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Ancient Indian Town Planning

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Item Code: UAD584
Author: Akshat Kaushik
Publisher: Literary Circle, Jaipur
Language: English
Edition: 2018
ISBN: 9788181820371
Pages: 214 (Throughout Color and B/W Illustrations with B/W Maps)
Other Details 11.50 X 9.00 inch
Weight 920 gm
Book Description
About The Book

The study of urbanization in Ancient India is categorized into two periods. The first period is the mature Indus civilization, which lasted between 2800 B.C. and 1700 B.C. The second period of early Indian urban growth is generally supposed to have begun around 600 B.C. This coincides with the beginning of the early historic period in the Ganga valley.

This book analyzes the primary sources, the available literary and archaeological data (published report.) from various sites of the first and second urbanization and cull out information on town planning and architecture of these ancient cities in order to formulate the essentials/ fundamentals of town planning in ancient India as developed over centuries.

In this book, a comparative study of the town planning and town architecture of different ancient cities of the two distinct periods is presented. The study reveals several elements of planning, commonly used during the first phase of urbanization were also found in the second phase. This analysis leads us to assume that certain elements of planning which were found in the second phase were the legacy, which was carried down from the first phase.

The book has been divided into three parts. The first discusses the historiography on Urbanisation and planning, while the second carries a comprehensive account of the literary data pertaining to planning. This data though is restricted to the sites of only the second phase. The third part deals with the comparative analysis of the elements of architectural planning from the sites of the first and the second urbanization.

About the Author

Dr. Akshat Kaushik was awarded his M.A. in Ancient History & Culture from M.J.P. Rohikhand University, Bareilly and Doctoral degree from the same institution. He was awarded the I.C.H.R. Fellowship for his research project. He also obtained a Post Graduate Diploma in Archaeology from the Institute of Archaeology, Archaeological Survey of India. He has participated in several archaeological excavations of national importance like Sravasti, Dholavira, Govishan, Adi-Badri etc.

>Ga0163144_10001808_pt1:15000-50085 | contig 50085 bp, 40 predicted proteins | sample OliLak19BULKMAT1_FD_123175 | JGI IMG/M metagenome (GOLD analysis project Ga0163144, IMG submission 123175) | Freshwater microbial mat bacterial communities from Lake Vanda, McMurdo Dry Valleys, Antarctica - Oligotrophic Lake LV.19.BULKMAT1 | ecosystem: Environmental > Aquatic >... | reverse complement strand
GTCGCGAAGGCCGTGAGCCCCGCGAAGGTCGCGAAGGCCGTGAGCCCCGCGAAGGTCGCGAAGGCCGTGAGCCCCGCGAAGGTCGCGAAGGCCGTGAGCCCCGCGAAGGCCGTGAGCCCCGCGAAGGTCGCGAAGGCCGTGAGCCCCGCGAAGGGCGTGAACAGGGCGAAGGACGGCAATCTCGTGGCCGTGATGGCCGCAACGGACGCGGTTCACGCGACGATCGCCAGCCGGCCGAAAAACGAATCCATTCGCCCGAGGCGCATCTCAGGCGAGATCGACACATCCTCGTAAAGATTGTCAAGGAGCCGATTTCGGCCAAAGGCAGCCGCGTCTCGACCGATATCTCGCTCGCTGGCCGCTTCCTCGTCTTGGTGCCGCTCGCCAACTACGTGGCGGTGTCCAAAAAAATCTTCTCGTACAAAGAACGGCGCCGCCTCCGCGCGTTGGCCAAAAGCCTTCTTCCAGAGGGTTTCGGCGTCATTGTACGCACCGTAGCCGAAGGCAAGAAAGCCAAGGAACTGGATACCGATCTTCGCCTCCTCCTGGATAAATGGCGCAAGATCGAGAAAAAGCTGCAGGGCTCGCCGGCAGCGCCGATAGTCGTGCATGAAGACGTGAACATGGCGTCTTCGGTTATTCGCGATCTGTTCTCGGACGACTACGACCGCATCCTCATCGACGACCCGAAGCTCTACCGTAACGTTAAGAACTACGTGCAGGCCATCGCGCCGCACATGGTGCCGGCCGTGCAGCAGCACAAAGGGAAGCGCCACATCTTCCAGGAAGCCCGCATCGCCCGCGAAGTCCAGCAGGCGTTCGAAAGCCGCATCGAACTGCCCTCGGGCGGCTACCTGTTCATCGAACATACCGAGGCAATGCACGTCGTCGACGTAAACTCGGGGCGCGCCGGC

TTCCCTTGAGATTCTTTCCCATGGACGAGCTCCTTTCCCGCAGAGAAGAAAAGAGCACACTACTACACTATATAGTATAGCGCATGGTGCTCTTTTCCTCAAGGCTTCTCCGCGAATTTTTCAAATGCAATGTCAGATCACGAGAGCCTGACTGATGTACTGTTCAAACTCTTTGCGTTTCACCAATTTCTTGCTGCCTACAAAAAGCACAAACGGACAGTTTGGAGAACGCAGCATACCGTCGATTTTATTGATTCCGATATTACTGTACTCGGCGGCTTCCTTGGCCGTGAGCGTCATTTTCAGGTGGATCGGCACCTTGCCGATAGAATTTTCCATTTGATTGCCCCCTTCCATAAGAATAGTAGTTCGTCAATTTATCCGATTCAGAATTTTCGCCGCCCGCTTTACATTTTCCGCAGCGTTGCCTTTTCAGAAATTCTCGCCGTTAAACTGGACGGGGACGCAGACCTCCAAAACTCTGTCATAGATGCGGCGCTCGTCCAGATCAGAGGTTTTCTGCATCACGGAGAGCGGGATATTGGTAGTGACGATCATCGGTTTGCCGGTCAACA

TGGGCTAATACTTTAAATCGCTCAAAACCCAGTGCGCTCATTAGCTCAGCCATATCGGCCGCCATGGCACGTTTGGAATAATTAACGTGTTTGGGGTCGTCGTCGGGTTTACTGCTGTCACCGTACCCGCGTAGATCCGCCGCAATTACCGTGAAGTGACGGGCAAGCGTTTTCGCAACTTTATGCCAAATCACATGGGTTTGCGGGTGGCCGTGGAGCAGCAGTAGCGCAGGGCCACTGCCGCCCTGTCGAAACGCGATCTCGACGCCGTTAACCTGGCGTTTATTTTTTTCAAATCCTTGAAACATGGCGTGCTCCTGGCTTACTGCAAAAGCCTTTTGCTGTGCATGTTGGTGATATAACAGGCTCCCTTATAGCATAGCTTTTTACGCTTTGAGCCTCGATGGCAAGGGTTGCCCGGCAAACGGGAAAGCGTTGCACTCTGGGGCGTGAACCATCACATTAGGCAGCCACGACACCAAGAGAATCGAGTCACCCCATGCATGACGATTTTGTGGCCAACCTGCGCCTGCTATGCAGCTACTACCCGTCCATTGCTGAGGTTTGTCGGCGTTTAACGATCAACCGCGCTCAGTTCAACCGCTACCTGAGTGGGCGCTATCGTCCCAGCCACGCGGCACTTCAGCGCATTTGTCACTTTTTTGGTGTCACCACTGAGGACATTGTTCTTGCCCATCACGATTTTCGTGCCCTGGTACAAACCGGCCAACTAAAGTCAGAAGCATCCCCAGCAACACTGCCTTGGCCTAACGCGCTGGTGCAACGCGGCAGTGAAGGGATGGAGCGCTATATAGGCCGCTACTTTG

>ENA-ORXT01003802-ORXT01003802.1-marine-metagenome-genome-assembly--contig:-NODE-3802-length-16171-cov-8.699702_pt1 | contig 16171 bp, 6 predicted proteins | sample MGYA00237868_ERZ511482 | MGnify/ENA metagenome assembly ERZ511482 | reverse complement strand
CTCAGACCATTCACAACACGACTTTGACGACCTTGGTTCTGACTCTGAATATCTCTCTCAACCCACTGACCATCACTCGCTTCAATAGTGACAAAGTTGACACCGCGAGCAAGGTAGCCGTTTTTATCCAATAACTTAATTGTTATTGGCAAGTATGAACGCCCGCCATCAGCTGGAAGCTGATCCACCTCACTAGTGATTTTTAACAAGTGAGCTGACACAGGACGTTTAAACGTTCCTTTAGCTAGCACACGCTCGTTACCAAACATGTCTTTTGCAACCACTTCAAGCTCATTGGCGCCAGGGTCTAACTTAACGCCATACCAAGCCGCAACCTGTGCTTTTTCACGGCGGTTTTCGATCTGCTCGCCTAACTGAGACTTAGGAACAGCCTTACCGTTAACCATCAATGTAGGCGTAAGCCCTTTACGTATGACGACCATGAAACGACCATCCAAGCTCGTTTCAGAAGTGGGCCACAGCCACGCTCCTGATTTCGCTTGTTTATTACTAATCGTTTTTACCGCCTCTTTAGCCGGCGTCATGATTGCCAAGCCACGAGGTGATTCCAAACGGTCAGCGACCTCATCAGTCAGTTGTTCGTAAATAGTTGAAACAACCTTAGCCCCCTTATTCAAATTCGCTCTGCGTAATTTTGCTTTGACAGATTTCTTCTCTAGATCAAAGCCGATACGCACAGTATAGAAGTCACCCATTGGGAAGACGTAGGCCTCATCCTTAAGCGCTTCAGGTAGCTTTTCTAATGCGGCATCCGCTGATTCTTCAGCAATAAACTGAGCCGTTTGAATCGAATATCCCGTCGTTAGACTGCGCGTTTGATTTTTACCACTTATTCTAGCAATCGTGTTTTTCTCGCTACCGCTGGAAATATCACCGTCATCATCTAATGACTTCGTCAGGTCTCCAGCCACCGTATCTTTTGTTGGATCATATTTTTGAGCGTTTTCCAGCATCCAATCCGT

He has also participated in several archaeological sites. He has also presented several research articles in national and international Seminars and Conferences, which are published in Journals of national and international repute. He has also participated in a course on Numismatics from Indian Institute of Research in Numismatics Studies, Nasik. At present he is working with the Archaeological Survey of India, in the capacity of Assistant Archaeologist.


Brief Introduction of the topic:

In India studies pertaining en the processes and manifestations of urbanization arc growing rapidly in a Social Sciences. The economists undertake derailed survey of growing towns, the sociologists study neighborhoods, 'rural urbanities', and urban dine; and for political scientists, who are interested in psephology and local government, the town is the base.

This interest has emerged as a necessary corollary of the accelerated pace at which urbanization has occurred in India after World War II, more particularly with Industrialization, which followed the second plan. Acute urban problems, overcrowding, slum growth, pollution, inadequate transport, and lately urban violence; factors like these have led to the spot light being turned on the towns, especially the bigger ones. The census surveys, with their multifarious queries and concentration on population and occupational profiles, have also served to develop interest in urban problems. By now, urban planning and regional studies increasingly attract the attention of social scientists and policy framers.